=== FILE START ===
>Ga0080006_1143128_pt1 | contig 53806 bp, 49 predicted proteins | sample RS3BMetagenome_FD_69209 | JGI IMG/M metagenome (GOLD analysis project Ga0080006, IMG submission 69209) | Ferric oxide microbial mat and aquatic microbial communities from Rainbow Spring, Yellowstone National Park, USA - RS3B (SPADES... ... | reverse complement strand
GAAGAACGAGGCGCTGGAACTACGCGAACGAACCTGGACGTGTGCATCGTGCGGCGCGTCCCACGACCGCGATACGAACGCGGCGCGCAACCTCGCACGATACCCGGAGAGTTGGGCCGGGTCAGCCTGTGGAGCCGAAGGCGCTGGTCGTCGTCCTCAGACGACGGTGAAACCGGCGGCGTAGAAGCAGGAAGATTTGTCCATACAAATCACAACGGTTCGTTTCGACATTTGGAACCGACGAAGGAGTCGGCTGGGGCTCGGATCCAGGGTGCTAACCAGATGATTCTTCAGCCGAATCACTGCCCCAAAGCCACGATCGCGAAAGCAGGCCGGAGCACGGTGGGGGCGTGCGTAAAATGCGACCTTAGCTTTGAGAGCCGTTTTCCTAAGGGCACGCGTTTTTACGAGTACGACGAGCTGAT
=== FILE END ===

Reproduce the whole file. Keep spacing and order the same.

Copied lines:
>Ga0080006_1143128_pt1 | contig 53806 bp, 49 predicted proteins | sample RS3BMetagenome_FD_69209 | JGI IMG/M metagenome (GOLD analysis project Ga0080006, IMG submission 69209) | Ferric oxide microbial mat and aquatic microbial communities from Rainbow Spring, Yellowstone National Park, USA - RS3B (SPADES... ... | reverse complement strand
GAAGAACGAGGCGCTGGAACTACGCGAACGAACCTGGACGTGTGCATCGTGCGGCGCGTCCCACGACCGCGATACGAACGCGGCGCGCAACCTCGCACGATACCCGGAGAGTTGGGCCGGGTCAGCCTGTGGAGCCGAAGGCGCTGGTCGTCGTCCTCAGACGACGGTGAAACCGGCGGCGTAGAAGCAGGAAGATTTGTCCATACAAATCACAACGGTTCGTTTCGACATTTGGAACCGACGAAGGAGTCGGCTGGGGCTCGGATCCAGGGTGCTAACCAGATGATTCTTCAGCCGAATCACTGCCCCAAAGCCACGATCGCGAAAGCAGGCCGGAGCACGGTGGGGGCGTGCGTAAAATGCGACCTTAGCTTTGAGAGCCGTTTTCCTAAGGGCACGCGTTTTTACGAGTACGACGAGCTGAT